See, also, Sexton v. Kessler, 225 U.S. 90, 32 S. Ct. 657, 56 L. Ed. 995; Gorman v. Littlefield, 229 U.S. 19, 33 S. Ct. 690, 57 L. Ed. 1047; and Stewart v. Platt, 101 U.S. 731, 25 L. Ed. 816. The following quotation from Stewart v. Platt, supra, is particularly pertinent (101 U.S. at page 742, 25 L. Ed. 816): "This was, in its substance and effect, a mere exchange of securities, not forbidden by the letter or the spirit of the bankrupt law. In Cook v. Tullis (18 Wall. 332 [21 L. Ed. 933]), we said that 'a fair exchange of values may be made at any time, even if one of the parties to the transaction be insolvent. There is nothing in the Bankrupt Act, either in its language or object, which prevents an insolvent from dealing with his property, selling it or exchanging it for other property at any time before proceedings in bankruptcy are taken by or against him, provided such dealing be conducted without any purpose to defraud or delay his creditors or give preference to any one, and does not impair the value of his estate. An insolvent is not bound in the misfortune of his insolvency to abandon all dealing with his property; his creditors can only complain if he waste his estate or give preference in its disposition to one over another. His dealing will stand if it leave his estate in as good plight and condition as previously. ' Substantially the same doctrine was announced in Clark v. Iselin, 21 Wall. 360 [22 L. Ed. 568]; Sawyer v. Turpin, 91 U.S. 114 [23 L. Ed. 235]." (Italics supplied.)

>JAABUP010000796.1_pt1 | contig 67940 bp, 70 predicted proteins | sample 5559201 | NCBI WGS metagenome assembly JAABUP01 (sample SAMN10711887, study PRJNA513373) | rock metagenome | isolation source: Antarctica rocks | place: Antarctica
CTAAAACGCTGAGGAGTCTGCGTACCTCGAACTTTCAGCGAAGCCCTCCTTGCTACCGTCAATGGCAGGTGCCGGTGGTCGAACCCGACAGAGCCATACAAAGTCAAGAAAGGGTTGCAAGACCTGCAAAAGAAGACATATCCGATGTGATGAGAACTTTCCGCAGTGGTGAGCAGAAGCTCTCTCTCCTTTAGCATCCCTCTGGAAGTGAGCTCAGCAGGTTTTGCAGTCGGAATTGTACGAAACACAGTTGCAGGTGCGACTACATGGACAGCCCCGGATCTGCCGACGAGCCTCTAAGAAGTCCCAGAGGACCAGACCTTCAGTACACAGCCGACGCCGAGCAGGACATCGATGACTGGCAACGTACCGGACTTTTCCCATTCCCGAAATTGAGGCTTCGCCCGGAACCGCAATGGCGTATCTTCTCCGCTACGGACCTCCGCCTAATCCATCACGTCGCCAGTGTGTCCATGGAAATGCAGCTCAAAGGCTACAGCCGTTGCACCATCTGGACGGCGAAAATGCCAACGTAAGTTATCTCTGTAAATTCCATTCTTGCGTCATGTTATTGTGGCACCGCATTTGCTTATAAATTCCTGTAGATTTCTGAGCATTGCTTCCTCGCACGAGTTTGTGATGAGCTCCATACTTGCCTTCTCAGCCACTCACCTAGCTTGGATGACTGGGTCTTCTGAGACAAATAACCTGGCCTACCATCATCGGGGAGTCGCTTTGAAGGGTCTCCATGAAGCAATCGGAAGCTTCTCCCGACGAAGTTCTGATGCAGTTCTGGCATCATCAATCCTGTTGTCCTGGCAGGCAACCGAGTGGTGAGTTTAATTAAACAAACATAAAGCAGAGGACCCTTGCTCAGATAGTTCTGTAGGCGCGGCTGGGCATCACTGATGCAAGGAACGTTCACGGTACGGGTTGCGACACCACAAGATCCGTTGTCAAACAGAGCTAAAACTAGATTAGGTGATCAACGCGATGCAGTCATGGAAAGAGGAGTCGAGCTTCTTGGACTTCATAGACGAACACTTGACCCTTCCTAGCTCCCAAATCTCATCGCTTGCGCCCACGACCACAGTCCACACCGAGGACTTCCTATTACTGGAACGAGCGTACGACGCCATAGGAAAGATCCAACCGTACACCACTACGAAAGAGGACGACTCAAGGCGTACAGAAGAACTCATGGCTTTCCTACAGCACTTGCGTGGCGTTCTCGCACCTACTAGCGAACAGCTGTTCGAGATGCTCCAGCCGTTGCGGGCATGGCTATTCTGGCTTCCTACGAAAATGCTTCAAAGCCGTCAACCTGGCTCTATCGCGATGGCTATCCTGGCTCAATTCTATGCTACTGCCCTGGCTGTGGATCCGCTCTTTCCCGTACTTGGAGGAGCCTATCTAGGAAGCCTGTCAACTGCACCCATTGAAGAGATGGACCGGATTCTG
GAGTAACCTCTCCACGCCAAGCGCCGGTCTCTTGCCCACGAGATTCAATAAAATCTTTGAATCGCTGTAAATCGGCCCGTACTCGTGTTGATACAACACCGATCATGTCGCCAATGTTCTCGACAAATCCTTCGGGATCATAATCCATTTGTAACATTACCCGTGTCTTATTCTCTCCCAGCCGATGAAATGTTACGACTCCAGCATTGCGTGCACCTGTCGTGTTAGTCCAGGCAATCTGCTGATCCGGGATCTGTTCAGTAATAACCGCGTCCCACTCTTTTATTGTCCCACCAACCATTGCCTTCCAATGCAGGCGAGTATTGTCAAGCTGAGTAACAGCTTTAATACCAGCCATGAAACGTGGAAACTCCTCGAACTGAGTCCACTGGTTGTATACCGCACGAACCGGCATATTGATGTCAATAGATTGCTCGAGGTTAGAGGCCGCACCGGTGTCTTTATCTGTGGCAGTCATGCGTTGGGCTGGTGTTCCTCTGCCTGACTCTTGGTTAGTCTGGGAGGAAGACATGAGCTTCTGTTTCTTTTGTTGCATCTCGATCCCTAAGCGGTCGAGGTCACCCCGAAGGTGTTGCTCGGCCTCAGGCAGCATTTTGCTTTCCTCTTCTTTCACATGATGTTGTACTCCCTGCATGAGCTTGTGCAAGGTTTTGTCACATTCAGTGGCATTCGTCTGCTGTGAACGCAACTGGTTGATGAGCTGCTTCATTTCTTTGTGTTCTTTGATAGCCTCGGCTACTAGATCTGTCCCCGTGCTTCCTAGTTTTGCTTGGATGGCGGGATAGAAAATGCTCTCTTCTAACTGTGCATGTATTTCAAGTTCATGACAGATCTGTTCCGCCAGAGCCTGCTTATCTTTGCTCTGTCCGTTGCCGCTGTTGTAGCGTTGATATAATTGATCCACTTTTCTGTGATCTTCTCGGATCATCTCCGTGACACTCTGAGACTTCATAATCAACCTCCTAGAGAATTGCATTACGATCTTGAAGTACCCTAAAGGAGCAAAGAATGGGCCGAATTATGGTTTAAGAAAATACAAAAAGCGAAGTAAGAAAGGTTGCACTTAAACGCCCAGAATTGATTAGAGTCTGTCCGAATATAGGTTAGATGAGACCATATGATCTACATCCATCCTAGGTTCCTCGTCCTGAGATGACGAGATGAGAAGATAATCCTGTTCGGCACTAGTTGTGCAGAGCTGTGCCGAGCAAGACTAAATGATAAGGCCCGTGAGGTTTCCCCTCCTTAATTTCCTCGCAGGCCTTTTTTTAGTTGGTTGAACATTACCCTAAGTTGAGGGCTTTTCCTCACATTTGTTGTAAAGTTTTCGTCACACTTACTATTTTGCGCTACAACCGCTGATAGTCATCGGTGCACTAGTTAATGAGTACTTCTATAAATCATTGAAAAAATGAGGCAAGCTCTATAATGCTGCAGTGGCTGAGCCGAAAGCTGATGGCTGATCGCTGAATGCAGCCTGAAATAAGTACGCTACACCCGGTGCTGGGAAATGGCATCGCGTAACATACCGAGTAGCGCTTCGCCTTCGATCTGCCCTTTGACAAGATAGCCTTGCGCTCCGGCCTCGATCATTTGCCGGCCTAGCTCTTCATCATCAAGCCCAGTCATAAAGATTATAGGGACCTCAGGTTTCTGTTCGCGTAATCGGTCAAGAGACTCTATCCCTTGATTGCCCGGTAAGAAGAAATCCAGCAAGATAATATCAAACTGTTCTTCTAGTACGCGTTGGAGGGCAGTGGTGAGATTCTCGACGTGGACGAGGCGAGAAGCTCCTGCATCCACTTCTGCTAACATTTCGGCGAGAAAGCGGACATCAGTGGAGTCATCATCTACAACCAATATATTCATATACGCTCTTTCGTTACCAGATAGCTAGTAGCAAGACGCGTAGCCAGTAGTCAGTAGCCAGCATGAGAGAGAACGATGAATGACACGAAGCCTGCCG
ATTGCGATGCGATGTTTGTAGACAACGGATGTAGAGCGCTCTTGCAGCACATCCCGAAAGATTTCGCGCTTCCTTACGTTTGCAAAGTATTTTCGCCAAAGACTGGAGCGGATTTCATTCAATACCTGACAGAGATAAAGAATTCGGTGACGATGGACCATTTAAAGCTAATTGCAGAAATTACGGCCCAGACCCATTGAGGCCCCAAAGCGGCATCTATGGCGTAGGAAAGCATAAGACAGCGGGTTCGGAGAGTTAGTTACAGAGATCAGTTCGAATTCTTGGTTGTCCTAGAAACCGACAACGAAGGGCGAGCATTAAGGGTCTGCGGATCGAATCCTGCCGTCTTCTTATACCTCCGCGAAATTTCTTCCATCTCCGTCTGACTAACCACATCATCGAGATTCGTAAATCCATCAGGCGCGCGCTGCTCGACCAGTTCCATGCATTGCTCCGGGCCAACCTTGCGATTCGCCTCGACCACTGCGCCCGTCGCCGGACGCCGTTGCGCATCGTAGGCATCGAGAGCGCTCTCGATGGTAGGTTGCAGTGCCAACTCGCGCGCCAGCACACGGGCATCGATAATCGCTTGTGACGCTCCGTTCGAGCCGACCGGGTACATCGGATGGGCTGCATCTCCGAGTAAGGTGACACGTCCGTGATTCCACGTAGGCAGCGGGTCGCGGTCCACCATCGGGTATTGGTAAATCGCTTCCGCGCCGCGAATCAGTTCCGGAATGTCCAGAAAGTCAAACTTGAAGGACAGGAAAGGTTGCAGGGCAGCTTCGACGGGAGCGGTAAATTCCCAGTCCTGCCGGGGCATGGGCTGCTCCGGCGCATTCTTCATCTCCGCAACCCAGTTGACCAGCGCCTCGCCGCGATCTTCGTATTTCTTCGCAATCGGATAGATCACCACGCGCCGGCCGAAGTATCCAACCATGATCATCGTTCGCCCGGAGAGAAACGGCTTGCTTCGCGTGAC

It is clear in the instant case that the deposit of new accounts receivable simply constituted a substitution of collateral security.
The law does not require that the substitution be exactly equal in amount to the fund withdrawn. See In re Bernard & Katz, Inc., 2 Cir., 38 F.2d 40, which held, in part: "The sum advanced by the lender is a present consideration for the assignment of accounts, whatever their value. Of course, the lender may take more security than just enough to cover the advance; for the surplus, if he realizes more than enough to satisfy the debt, he will have to account at the proper time." 38 F.2d at page 42.
It is necessary to discuss one other point.
The referee found that the company was insolvent during the four months prior to bankruptcy, and that the bank during said period "had reasonable cause to believe that the enforcement of assignment of accounts receivable during the said four months' period under the circumstances would effect a preference."